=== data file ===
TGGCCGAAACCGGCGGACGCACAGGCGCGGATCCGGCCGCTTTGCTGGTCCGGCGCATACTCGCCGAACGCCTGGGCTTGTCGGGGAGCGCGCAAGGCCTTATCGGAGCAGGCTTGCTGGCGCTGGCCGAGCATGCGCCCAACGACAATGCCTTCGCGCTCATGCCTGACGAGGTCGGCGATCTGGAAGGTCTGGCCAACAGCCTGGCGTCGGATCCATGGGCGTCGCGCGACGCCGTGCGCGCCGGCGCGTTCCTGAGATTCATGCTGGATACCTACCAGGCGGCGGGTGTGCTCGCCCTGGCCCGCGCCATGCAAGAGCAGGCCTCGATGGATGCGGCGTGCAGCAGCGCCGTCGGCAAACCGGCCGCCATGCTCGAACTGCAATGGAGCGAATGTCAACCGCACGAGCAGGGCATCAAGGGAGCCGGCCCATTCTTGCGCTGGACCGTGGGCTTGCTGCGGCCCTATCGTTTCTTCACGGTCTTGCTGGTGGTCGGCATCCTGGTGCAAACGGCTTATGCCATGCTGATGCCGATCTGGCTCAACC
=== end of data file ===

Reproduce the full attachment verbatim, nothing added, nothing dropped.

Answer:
TGGCCGAAACCGGCGGACGCACAGGCGCGGATCCGGCCGCTTTGCTGGTCCGGCGCATACTCGCCGAACGCCTGGGCTTGTCGGGGAGCGCGCAAGGCCTTATCGGAGCAGGCTTGCTGGCGCTGGCCGAGCATGCGCCCAACGACAATGCCTTCGCGCTCATGCCTGACGAGGTCGGCGATCTGGAAGGTCTGGCCAACAGCCTGGCGTCGGATCCATGGGCGTCGCGCGACGCCGTGCGCGCCGGCGCGTTCCTGAGATTCATGCTGGATACCTACCAGGCGGCGGGTGTGCTCGCCCTGGCCCGCGCCATGCAAGAGCAGGCCTCGATGGATGCGGCGTGCAGCAGCGCCGTCGGCAAACCGGCCGCCATGCTCGAACTGCAATGGAGCGAATGTCAACCGCACGAGCAGGGCATCAAGGGAGCCGGCCCATTCTTGCGCTGGACCGTGGGCTTGCTGCGGCCCTATCGTTTCTTCACGGTCTTGCTGGTGGTCGGCATCCTGGTGCAAACGGCTTATGCCATGCTGATGCCGATCTGGCTCAACC